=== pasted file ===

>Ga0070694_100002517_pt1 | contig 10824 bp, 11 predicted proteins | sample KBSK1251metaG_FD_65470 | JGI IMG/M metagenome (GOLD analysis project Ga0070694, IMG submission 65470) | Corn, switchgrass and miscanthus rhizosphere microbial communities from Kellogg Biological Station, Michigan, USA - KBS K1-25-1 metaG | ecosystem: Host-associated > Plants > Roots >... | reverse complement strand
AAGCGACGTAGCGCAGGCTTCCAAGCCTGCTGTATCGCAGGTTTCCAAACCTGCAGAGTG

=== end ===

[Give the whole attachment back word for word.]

>Ga0070694_100002517_pt1 | contig 10824 bp, 11 predicted proteins | sample KBSK1251metaG_FD_65470 | JGI IMG/M metagenome (GOLD analysis project Ga0070694, IMG submission 65470) | Corn, switchgrass and miscanthus rhizosphere microbial communities from Kellogg Biological Station, Michigan, USA - KBS K1-25-1 metaG | ecosystem: Host-associated > Plants > Roots >... | reverse complement strand
AAGCGACGTAGCGCAGGCTTCCAAGCCTGCTGTATCGCAGGTTTCCAAACCTGCAGAGTG